Definition of inertia
1a : a property of matter by which it remains at rest or in uniform motion in the same straight line unless acted upon by some external forceb : an analogous property of other physical quantities (such as electricity)
2 : indisposition to motion, exertion, or change : inertness
inertialplay \i-ˈnər-shəl, -shē-əl\ adjective
inertiallyplay \i-ˈnər-sh(ə-)lē\ adverb
Examples of inertia in a Sentence
He blames governmental inertia for the holdup.
After 10 years in an unsatisfying job she overcame her inertia and went back to school.
Recent Examples of inertia from the Web
That leaves foreign policy, an arena also marked by inertia.
Legislative inertia means inflation expectations are starting to dissipate.
This came from Catapult's inertia movement analysis, which quantifies the degree of a player's movement in three-dimensional space from forward to back, left to right and even up and down.
So much energy was in that air mass, the setting sun had little effect; thermal inertia maintained extreme instability into the late evening.
Nevertheless, the ultimate decision rested with Ru, who has seen both Sasha and Peppermint excel throughout the entire competition, with Sasha having an edge of consistency and Pepper riding a wave of late-in-the-game inertia.
It was shown that the spin inertia of the Earth and Moon could have been much higher earlier in their history.
Although this reader was looking for tips for how to battle inertia, sometimes the answer is to give yourself a giant break.
Back at his modest flat in a dreary postwar apartment complex, Daniel chides his neighbors for leaving their rubbish out, then continues his war on bureaucratic inertia while staying on hold for up to two hours in a Kafkaesque game of attrition.
These example sentences are selected automatically from various online news sources to reflect current usage of the word 'inertia.' Views expressed in the examples do not represent the opinion of Merriam-Webster or its editors. Send us feedback.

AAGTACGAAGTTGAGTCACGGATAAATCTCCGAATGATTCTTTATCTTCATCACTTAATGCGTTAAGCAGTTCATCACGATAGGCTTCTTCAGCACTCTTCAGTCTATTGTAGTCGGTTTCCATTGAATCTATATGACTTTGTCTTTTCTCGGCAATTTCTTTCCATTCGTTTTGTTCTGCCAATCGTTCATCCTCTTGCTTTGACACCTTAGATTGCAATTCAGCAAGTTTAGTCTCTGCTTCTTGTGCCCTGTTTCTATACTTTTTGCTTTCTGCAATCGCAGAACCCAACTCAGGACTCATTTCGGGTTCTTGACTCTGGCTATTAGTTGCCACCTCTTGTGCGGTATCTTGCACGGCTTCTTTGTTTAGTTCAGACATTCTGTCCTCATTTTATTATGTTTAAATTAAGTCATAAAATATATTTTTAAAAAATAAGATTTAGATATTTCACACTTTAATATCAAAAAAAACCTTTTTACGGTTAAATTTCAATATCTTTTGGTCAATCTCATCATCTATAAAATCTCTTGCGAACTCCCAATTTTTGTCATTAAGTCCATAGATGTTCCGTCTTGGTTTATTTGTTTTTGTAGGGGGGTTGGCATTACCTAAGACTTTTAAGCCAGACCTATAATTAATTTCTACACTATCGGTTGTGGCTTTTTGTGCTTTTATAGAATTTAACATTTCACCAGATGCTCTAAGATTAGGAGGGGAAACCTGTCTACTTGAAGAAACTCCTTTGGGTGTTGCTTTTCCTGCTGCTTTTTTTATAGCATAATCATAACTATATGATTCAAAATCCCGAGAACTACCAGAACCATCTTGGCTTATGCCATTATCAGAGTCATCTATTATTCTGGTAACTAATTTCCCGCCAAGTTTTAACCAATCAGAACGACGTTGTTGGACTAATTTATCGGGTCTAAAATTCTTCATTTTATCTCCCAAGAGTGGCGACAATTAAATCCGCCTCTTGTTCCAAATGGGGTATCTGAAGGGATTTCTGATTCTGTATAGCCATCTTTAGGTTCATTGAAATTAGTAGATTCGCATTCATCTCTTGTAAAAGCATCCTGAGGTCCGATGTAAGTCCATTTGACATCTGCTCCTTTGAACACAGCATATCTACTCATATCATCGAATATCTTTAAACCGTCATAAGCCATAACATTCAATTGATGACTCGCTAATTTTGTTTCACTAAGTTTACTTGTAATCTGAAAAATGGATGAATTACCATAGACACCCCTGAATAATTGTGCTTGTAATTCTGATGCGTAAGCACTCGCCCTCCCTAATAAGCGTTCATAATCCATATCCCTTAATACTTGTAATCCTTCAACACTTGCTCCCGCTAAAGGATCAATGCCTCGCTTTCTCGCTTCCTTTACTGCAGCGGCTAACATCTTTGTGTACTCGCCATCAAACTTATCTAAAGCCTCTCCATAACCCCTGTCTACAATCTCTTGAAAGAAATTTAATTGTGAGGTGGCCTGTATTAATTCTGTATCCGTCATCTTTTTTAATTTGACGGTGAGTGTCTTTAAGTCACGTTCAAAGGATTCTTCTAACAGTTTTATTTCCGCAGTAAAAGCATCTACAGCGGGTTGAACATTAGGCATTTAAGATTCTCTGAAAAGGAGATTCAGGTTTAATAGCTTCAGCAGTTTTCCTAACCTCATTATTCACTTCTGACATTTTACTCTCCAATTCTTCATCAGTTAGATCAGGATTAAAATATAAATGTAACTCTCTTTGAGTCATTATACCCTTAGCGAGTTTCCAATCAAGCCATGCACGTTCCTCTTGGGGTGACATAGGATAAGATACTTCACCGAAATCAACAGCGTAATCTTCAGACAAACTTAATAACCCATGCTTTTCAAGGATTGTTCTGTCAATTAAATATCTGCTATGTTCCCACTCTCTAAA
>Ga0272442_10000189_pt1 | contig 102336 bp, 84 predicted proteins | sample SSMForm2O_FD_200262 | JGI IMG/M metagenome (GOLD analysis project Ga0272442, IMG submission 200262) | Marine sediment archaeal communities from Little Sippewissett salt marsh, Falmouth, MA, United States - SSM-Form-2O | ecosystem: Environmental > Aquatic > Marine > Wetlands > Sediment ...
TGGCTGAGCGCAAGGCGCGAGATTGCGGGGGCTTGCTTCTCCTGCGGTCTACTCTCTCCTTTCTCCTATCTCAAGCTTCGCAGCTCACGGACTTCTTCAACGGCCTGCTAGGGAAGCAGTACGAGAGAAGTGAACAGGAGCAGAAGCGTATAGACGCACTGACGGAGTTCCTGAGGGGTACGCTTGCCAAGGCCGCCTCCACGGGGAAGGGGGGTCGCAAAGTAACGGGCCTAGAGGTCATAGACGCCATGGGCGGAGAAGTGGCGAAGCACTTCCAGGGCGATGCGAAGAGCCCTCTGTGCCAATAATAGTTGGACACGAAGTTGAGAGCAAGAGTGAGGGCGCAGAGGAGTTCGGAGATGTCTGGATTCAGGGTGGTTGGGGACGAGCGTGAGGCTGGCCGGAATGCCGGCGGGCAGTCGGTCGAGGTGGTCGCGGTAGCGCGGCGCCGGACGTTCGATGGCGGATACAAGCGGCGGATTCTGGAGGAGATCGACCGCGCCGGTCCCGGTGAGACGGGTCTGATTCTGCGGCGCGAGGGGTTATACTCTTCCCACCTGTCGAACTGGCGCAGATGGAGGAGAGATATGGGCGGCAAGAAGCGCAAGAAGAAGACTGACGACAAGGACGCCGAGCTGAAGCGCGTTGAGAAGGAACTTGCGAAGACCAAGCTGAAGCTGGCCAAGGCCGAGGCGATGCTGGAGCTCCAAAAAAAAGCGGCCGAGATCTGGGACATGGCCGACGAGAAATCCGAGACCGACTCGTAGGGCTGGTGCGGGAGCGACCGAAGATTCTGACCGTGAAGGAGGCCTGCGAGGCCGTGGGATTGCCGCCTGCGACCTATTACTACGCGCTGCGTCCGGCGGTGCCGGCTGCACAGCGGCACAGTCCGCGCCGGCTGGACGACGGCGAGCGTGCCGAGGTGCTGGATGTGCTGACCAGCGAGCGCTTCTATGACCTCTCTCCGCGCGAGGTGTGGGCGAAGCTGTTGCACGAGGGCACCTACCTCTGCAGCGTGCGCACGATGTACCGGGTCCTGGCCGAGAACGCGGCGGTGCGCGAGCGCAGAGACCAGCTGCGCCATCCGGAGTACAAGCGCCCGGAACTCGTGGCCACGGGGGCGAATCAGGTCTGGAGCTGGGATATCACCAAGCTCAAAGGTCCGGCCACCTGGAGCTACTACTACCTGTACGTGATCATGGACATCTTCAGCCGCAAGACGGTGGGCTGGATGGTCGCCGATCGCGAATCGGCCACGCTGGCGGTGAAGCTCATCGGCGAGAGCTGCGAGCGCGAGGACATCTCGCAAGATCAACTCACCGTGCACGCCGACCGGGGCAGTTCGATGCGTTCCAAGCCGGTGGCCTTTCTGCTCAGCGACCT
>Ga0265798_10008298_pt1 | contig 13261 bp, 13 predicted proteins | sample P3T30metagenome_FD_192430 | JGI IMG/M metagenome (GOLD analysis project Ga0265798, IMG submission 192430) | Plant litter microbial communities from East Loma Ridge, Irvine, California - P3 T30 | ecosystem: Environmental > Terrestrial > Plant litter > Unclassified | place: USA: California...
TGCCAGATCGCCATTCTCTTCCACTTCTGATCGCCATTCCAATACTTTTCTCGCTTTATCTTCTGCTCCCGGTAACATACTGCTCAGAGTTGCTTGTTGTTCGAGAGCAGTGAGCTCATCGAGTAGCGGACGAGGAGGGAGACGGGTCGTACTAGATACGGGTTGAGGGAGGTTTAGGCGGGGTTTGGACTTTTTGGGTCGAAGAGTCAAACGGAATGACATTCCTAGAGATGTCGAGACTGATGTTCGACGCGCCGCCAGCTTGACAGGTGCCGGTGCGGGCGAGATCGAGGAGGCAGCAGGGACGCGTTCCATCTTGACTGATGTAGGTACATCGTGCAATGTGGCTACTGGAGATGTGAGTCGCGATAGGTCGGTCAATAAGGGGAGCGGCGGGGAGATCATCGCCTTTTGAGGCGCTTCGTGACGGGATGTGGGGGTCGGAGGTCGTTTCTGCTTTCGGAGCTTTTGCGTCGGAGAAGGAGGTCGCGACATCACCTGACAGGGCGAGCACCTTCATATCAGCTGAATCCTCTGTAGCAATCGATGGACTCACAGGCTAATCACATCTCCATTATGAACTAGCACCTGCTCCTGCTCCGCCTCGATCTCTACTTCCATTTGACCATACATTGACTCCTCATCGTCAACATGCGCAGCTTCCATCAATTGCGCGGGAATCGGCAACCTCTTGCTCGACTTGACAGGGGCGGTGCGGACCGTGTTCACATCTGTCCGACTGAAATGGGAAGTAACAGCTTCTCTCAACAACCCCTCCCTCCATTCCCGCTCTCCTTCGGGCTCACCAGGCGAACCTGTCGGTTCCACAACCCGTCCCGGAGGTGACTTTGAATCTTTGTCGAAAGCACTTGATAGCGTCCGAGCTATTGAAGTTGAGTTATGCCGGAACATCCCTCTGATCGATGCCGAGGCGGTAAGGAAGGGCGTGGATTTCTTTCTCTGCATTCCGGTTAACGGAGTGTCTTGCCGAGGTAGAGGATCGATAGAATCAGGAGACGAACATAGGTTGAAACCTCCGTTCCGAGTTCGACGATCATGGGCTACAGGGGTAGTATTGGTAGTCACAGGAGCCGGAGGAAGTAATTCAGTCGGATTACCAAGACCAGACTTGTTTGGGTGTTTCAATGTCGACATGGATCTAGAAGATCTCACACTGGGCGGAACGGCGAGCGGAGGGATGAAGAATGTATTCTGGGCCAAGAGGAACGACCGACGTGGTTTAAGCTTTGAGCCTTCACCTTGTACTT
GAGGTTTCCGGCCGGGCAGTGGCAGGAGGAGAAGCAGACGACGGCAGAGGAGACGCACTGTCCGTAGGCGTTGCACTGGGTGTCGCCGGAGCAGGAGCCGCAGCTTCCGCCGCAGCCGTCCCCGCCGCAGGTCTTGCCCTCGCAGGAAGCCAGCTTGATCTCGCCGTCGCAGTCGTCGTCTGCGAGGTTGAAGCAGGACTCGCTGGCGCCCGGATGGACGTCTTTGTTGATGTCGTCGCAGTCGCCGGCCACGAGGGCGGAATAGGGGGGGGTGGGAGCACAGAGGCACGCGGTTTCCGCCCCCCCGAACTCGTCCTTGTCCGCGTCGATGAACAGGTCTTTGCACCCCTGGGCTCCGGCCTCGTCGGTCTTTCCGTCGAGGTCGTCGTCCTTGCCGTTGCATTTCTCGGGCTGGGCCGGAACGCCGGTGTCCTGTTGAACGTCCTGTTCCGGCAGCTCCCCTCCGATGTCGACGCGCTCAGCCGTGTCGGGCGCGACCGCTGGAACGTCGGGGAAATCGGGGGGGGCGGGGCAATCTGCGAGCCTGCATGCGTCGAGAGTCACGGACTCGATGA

Did You Know?
Inertia is the inherent property of a body that makes it oppose any force that would cause a change in its motion. A body at rest and a body in motion both oppose forces that might cause acceleration. The inertia of a body can be measured by its mass, which governs its resistance to the action of a force, or by its moment of inertia about a specified axis, which measures its resistance to the action of a torque about the same axiss.
Origin and Etymology of inertia
New Latin, from Latin, lack of skill, from inert-, iners
First Known Use: 1713See Words from the same year
INERTIA Defined for English Language Learners
Definition of inertia for English Language Learners
: lack of movement or activity especially when movement or activity is wanted or needed
: a feeling of not having the energy or desire that is needed to move, change, etc.
physics : a property of matter by which something that is not moving remains still and something that is moving goes at the same speed and in the same direction until another thing or force affects it
INERTIA Defined for Kids
Definition of inertia for Students
1 : a property of matter by which it remains at rest or in motion in the same straight line unless acted upon by some external force
2 : a tendency not to move or change He stayed at the job mostly because of his inertia.
Medical Definition of inertia
1a: a property of matter by which it remains at rest or in uniform motion in the same straight line unless acted upon by some external forceb: an analogous property of other physical quantities (as electricity)
2: lack of activity or movement—used especially of the uterus in labor when its contractions are weak or irregular
Seen and Heard
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